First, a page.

- The Magazine
The Curious Incident of the Dog in the Night-Time (★★★★☆) pulsates with the vitality of a story being told practically in real-time. It’s a powerful effect of playwright Simon Stephens’ choice to frame his adaptation of the acclaimed 2003 Mark Haddon novel — a coming-of-age narrative seen from the perspective of central character 15-year old Christopher Boone (Harrison Bryan) — as a reenactment of Christopher’s writing relayed by one of the boy’s teachers, Siobhan (Tessa Klein).
Consequently, Christopher, who manages, despite his self-described “behavioral problems,” to be a brilliant mathematician and problem-solver, is active both in shaping and performing his part in the drama that’s reported in the title. From numerous angles, as Christopher attempts to solve a dastardly case of canicide on his normally quiet suburban block, the play puts us inside the teen’s head. And Round House’s striking production, led by Bryan’s vivid turn as Christopher, casts his singular experience in moving, physical terms. The show skillfully evokes the reality of a kid who relates to the world differently, loses his mother, then his sense of security, and, struggling, applies his diligent, compulsive personality towards tracking down the killer of his neighbor’s beloved dog, Wellington.
Departing not far from the expressive method of prior major productions, including the Tony-winning Broadway version, co-directors Ryan Rilette and Jared Mezzocchi visualize Christopher’s tale against a vibrant backdrop of geometric shapes and patterns. Set designer Paige Hathaway has erected a wall of tightly-packed, movable cubes, building blocks of a composite screen that displays projections of Christopher’s alternately lucid or troubled thoughts, theories, and calculations. The kinetic cocktail of Andre Pluess’ sound design, Sherrice Mojgani’s atmospheric lighting, and chalk-drawn projections designed by Mezzocchi serve as a dazzling extension of the storytelling, and of Bryan’s embodiment of the role.
Having also performed the role in a 2017 Pioneer Theatre Company production in Salt Lake City, Bryan, for all intents and purposes, seems to bring only Christopher to the stage. The character is, as he himself would admit, a handful. He reacts violently to being touched, and has a difficult time accepting variations in his routine. But Bryan finds his genial self-awareness, and conveys the junior sleuth’s infectious enthusiasm for getting to the bottom of things. By the same token, he portrays the less appealing aspects of Christopher’s tenacity with an honesty that sells how important it is for Christopher to somehow reconcile himself with his shattered family — grieving dad, Ed (Cody Nickell), and his dearly missed mom, Judy (Tonya Beckman).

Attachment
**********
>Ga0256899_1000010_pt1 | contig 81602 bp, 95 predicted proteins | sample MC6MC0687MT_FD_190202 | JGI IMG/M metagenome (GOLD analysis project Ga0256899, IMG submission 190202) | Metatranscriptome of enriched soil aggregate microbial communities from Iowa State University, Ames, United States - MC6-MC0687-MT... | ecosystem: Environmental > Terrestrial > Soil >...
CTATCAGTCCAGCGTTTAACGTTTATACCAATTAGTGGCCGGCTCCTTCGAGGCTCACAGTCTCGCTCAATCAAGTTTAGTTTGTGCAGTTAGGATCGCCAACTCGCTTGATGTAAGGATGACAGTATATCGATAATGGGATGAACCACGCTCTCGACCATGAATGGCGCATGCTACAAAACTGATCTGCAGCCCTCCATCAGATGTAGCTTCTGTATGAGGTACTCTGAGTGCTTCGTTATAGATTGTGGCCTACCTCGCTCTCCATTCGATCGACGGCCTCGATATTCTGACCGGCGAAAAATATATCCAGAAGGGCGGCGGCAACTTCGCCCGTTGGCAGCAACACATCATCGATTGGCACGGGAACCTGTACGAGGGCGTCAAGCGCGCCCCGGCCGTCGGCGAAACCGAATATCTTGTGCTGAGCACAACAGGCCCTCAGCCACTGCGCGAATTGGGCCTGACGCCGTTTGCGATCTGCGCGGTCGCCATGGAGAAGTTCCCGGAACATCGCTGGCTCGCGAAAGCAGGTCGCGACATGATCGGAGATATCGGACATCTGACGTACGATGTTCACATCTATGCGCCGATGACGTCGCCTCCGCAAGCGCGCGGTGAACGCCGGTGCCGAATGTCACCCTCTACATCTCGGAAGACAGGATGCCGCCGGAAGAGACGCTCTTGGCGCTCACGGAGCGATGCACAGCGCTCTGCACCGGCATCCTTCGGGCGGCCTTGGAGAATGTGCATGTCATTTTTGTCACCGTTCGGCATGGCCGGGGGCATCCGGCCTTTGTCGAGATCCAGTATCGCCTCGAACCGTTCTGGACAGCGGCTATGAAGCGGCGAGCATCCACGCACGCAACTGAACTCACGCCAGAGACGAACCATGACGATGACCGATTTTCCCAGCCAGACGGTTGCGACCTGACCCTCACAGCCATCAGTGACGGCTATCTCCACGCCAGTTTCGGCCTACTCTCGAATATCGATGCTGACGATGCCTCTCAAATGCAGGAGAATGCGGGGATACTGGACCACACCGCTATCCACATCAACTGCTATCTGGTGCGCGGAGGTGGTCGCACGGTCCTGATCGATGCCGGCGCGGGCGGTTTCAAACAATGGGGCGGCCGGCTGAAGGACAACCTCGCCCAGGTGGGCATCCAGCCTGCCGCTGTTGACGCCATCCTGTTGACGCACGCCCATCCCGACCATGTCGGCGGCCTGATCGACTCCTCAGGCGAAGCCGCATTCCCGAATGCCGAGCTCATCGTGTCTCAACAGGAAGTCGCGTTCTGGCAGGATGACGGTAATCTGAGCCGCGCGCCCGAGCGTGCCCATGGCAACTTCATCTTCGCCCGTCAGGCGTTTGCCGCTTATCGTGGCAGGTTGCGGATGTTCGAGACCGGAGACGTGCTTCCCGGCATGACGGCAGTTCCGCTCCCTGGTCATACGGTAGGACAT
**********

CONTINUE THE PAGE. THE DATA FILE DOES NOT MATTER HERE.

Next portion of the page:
Nickell and Beckman, playing a husband and wife operating from opposite sides of life, though sharing the common goal of their son’s wellbeing, balance the light and hurt that both cross the boy’s path. Nickell turns Ed tightly inward, save for the discernible pall of regret that hangs over the man, and the tenacity we might recognize in his son. In her take on mother Judy, Beckman supplies an affinity for sometimes difficult Christopher that answers many of the questions the story raises about what’s happened to Judy before she ever shows up in this dramatization. The performance registers a patient caregiver’s facility at responding to the idiosyncrasies of her incredibly bright son.
Within the story of Christopher’s evolution, Judy evolves too, in a compelling and meaningful fashion, as does the production itself, abetted by an able ensemble of actors — Maboud Ebrahimzadeh, Laura C. Harris, Eric Hissom, Kathryn Tkel, Cody Leroy Wilson, and a wonderful Kimberly Schraf — in multiple featured roles.
Rilette and Mezzocchi, and choreographers Colette Krogol and Matt Reeves, founders of the Orange Grove Dance Company, orchestrate the various encounters and collisions along the remarkable journey with an elegance that belies Christopher’s often gut-wrenching coming-of-age.
It all meshes with the elegant blueprint Stephens’ script provides for the production, capturing both the unsettling mystery at the center of Haddon’s novel and this unforgettable adolescent detective dead-set on solving the case. Like any great investigator, his mind and his methods are his greatest strengths. And in boldly confronting his so-called weaknesses, he teaches as much as he learns.
The Curious Incident of the Dog in the Night-Time runs through Dec. 22 at Round House Theatre, 4545 East-West Highway, in Bethesda. Tickets are $32 to $88. Call 240-644-1100, or visit www.RoundHouseTheatre.org.
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